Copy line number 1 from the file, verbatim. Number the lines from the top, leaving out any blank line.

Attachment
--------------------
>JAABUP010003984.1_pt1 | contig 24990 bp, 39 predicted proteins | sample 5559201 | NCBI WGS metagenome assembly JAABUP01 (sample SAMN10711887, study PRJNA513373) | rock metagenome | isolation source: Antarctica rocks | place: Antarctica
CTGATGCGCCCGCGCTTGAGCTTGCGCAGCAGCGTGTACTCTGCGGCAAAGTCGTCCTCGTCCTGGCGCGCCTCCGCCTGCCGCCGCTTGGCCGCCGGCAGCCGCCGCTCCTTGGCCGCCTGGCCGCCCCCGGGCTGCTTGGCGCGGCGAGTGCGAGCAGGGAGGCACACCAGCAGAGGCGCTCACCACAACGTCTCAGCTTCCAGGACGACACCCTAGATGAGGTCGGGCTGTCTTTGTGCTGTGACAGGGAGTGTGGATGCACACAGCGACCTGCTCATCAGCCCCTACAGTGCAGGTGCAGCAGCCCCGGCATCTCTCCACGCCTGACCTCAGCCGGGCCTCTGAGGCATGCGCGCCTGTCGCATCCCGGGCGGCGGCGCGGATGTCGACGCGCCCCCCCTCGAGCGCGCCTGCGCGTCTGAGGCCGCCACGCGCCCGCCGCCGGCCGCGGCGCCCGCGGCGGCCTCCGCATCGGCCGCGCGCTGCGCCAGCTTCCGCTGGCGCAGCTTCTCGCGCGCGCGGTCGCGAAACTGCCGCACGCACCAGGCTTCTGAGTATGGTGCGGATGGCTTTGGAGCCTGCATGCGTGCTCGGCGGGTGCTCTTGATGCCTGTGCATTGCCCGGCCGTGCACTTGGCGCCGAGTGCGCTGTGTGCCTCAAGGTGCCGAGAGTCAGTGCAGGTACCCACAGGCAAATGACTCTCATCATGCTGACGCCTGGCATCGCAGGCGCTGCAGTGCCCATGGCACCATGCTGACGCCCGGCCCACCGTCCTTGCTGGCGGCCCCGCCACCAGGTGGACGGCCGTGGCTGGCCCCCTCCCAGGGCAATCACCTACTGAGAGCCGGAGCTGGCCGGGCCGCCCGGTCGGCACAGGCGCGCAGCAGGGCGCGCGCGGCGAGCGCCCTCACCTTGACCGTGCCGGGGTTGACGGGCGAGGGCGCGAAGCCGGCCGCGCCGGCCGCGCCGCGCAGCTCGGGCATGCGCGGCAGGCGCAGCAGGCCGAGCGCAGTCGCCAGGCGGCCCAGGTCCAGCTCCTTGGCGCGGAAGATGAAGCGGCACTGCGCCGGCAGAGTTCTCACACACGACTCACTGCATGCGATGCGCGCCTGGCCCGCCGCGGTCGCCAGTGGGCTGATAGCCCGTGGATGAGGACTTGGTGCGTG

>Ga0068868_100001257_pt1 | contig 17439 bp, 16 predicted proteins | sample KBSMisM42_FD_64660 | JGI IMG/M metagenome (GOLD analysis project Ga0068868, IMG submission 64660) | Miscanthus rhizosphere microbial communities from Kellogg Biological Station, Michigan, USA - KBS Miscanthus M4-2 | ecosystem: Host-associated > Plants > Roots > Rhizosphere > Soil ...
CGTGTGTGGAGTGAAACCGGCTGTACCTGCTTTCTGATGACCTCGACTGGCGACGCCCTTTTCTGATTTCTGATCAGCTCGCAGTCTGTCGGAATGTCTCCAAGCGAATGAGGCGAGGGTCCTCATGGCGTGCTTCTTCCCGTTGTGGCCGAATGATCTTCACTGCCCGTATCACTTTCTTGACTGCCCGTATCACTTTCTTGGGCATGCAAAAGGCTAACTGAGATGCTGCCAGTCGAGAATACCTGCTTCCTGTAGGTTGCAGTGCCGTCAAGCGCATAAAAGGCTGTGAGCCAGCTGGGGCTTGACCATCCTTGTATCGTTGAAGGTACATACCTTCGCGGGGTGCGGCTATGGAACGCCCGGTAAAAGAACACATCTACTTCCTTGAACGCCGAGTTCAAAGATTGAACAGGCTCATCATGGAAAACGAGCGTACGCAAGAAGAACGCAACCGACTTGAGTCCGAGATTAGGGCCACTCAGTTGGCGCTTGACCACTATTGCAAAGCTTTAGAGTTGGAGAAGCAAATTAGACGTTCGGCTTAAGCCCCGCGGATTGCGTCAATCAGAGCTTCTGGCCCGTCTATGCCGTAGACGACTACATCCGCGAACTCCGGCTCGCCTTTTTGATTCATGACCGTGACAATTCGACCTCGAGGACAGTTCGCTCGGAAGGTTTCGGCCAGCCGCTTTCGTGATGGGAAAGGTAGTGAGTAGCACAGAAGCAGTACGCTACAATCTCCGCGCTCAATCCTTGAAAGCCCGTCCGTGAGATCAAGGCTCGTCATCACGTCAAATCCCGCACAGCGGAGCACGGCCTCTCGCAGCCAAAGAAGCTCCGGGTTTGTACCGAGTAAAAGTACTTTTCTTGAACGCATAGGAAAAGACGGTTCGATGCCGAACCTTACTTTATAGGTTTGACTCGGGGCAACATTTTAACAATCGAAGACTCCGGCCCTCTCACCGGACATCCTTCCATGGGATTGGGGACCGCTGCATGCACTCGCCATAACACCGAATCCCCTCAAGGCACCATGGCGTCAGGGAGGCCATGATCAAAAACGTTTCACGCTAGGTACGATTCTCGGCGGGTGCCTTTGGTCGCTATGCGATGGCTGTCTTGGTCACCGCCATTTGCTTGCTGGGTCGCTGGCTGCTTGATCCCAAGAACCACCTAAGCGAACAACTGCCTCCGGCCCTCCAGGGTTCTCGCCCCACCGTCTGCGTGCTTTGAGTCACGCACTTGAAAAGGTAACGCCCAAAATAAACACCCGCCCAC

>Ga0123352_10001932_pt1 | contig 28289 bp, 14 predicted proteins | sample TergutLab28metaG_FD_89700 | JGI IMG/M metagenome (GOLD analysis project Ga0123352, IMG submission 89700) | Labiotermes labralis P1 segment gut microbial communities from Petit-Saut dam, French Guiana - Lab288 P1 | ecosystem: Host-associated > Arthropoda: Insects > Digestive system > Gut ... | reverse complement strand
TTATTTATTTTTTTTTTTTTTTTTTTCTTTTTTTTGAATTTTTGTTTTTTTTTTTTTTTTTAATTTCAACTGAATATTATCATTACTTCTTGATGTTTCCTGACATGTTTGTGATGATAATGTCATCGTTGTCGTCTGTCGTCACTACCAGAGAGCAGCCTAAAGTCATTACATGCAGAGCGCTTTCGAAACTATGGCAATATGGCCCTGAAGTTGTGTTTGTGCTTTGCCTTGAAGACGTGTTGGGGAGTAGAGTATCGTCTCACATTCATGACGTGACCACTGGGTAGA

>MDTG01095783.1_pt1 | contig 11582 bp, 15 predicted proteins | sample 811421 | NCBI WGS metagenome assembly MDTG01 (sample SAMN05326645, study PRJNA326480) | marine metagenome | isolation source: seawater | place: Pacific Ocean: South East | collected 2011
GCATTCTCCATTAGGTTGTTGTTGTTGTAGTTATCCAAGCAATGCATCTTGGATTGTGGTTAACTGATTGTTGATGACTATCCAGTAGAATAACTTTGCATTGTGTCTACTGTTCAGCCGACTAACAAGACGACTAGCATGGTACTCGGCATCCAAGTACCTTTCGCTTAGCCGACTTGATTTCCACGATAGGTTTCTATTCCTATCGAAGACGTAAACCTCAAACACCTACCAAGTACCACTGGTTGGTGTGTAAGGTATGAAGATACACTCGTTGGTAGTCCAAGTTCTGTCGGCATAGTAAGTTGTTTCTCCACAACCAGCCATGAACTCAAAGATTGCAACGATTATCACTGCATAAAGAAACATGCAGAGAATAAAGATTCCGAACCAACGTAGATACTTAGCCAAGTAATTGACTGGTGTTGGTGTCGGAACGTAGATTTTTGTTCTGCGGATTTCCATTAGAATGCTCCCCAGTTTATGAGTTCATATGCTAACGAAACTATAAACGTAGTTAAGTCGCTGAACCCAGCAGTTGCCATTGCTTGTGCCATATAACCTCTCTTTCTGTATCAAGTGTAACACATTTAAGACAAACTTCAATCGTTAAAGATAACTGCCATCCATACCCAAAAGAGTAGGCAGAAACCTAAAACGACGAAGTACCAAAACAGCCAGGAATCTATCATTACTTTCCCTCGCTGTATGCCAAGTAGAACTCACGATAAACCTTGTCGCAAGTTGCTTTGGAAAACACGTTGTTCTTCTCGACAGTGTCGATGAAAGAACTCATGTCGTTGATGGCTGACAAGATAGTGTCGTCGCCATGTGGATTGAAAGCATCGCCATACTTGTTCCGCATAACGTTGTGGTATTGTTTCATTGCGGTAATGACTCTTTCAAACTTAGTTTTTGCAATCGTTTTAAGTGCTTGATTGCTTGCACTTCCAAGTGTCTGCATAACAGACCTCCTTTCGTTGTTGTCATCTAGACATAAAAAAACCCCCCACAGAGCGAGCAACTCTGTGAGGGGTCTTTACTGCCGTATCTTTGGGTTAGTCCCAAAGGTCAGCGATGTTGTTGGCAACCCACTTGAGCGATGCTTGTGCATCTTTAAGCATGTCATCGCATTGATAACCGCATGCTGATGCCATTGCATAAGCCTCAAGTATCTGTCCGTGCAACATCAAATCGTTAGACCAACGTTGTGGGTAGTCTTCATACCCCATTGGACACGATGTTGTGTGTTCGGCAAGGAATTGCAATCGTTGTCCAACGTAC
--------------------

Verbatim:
>JAABUP010003984.1_pt1 | contig 24990 bp, 39 predicted proteins | sample 5559201 | NCBI WGS metagenome assembly JAABUP01 (sample SAMN10711887, study PRJNA513373) | rock metagenome | isolation source: Antarctica rocks | place: Antarctica